How Your Environment Influences Your Mental Health and Recovery

How Your Environment Influences Your Mental Health and Recovery

It is common knowledge that a variety of factors, including genetics, previous history, physical health, current circumstances, neurotransmitters, and others, affect a person's mental health. While there are still many professional psychologists and academics who are unaware of the existence of mental illnesses, one thing is certain: these problems are complex and multi-causal. But one of the most significant of all will be discussed in this blog: a person's environment. Exposure to green places can boost mental wellness, according to recent research. Spending time in natural settings can reduce the signs of mental illness while boosting happiness and subjective well-being.

What aspects of one's environment might affect their mental health?

•  Light. Light has a variety of psychological effects on people. One way is that it can affect a person’s circadian rhythm, which is the body's normal sleep-wake cycle. When a person's circadian rhythm is off, it may affect their mood, just as getting too little sleep may be bad for their mood. Excessive exposure to blue light from LED lights, computers, tablets, and cellphones is particularly detrimental and disruptive to sleep cycles. People are more prone to mental health problems like depression when their sleep patterns are disturbed. Additionally, serotonin levels being affected by light is another way it might have an impact on someone's mental health. A chemical called serotonin regulates mood, hunger, and sleep. Depression may result from low serotonin levels.

According to one study, light therapy may be used to treat bipolar illness or depression. Those who reside in regions with chilly, gloomy winters frequently experience "Seasonal Affective Disorder" (SAD) or the "winter blues." As they are compelled to spend weeks at a time in artificial light without the advantage of the sun, their disposition becomes more depressed. Several studies indicate that some SAD sufferers benefit from light therapy using light boxes, light banks, or light simulators.

Limit your exposure to blue light for an hour or two before bed to promote healthier circadian rhythms and sleep habits. Make sure you are exposed to enough light during the day, either from the sun or from strong artificial light. The proper management of light can assist with some of your symptoms, such as mood fluctuations, excessive tiredness, or sleeplessness.

•  Clutter. Items that are disorganized and scattered around are referred to as clutter. Generally speaking, clutter is a collection of things that individuals keep around their homes even if they may not need them. Our capacity to focus, sleep, and anxiety levels can all be impacted by clutter. Inducing coping and avoidance mechanisms that increase our propensity to nibble on junk food and watch TV can also reduce our productivity (including ones about other people decluttering their lives).

A study done in 2012 stated that mothers who lived in cluttered homes in Los Angeles exhibited high levels of cortisol, a hormone that is released when we are stressed. Furthermore, it has been demonstrated that cluttered settings are associated with higher rates of sleeplessness, which results in poor hormone regulation—another crucial aspect of managing mental health.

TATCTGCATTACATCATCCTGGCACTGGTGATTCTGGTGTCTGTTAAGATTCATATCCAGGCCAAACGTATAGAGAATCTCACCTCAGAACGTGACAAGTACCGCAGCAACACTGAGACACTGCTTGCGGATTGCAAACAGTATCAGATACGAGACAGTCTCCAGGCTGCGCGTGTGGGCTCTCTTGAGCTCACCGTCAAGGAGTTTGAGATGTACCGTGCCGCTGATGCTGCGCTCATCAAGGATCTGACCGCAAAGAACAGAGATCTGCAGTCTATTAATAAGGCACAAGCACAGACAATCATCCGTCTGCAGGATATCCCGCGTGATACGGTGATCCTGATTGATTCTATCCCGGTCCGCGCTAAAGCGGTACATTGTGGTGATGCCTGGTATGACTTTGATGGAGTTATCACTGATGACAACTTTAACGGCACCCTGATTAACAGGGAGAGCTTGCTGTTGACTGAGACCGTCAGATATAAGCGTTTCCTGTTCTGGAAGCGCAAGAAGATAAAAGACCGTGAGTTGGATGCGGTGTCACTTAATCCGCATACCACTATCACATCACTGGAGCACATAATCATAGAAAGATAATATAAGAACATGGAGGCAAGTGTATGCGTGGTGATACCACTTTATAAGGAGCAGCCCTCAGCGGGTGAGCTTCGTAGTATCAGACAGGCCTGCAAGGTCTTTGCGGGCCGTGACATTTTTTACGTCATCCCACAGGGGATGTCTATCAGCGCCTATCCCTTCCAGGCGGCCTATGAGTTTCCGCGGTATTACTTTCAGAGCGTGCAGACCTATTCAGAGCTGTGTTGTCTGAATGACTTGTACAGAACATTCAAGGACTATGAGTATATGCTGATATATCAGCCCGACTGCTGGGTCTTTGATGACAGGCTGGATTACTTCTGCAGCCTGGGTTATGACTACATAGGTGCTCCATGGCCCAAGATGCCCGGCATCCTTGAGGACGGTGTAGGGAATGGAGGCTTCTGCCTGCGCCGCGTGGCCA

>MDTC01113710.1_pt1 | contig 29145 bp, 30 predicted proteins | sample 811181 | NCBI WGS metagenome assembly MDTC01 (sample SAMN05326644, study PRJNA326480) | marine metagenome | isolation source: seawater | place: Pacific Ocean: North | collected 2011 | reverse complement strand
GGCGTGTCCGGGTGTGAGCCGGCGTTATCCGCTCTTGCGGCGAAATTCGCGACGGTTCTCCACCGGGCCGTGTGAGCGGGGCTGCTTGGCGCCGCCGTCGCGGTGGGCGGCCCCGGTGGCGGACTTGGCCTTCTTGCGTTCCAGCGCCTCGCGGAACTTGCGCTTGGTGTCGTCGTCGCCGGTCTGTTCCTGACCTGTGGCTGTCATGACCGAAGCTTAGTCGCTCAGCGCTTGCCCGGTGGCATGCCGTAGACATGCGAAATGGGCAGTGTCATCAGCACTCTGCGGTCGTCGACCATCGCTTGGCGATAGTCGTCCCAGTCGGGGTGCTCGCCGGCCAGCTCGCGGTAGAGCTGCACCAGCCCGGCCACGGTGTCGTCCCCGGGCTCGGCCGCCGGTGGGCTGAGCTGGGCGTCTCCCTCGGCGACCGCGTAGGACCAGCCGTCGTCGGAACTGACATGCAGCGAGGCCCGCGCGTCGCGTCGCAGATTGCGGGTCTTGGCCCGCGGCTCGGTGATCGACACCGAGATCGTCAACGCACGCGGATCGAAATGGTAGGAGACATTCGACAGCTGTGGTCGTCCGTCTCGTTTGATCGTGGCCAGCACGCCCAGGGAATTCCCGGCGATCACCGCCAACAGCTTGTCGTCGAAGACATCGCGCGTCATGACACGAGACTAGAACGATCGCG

•  Pollution. Any of these sources of pollution, including air and noise, can have an effect on mental health. According to research, people who breathe contaminated air undergo modifications in the parts of their brains responsible for emotion regulation. As a result, they may be more susceptible to anxiety and depression than people who breathe clean air.

On the other hand, frequent or loud noise can cause anxiety or stress since the brain is always listening for warning indications of danger, even during sleep. A person's susceptibility to stress rises with extended exposure to noise pollution. Noise pollution can make people agitated, tense, annoyed, or furious. Moreover, the effect of noise on a person's mental health worsens if they believe they have no control over it.

How can one’s environment affect recovery?

A person's environment can have a variety of effects on how quickly they recover from addiction. One example is how it may influence their level of recovery motivation. It may be challenging for someone to remain motivated if those around them are not supportive of their recovery or are still turning to drugs. If you are around drug users, it may be harder to resist temptation. The person's living situation might also have an effect on their mental health. Living in a challenging or unsafe environment might make it more challenging to maintain sobriety since it may be difficult to manage stress without turning to drugs or alcohol.

There are a few things people may do to make the environment better for their recovery from addiction. One is to locate a welcoming group of individuals who are also going through recovery. This may be a great source of support and inspiration. Finding a secure and healthy place to live can also be beneficial. Finding the ideal area to live in can be difficult, but there are many resources that can assist individuals in doing so. Ultimately, it's critical to practice good stress management. Healthy coping techniques, including exercise, meditation, and journaling, can be used to achieve this.

Understanding the Effects of the Environment on Mental Health

Although dealing with mental health concerns might seem daunting, you are not traveling this path alone. Our clinicians at Solstice Pacific can help you identify your symptoms and determine the root cause of them. Do not hesitate to contact us through our website or via phone at (949) 200-7929. To help us get to know you better, you may also fill out this quick assessment and verify your insurance.

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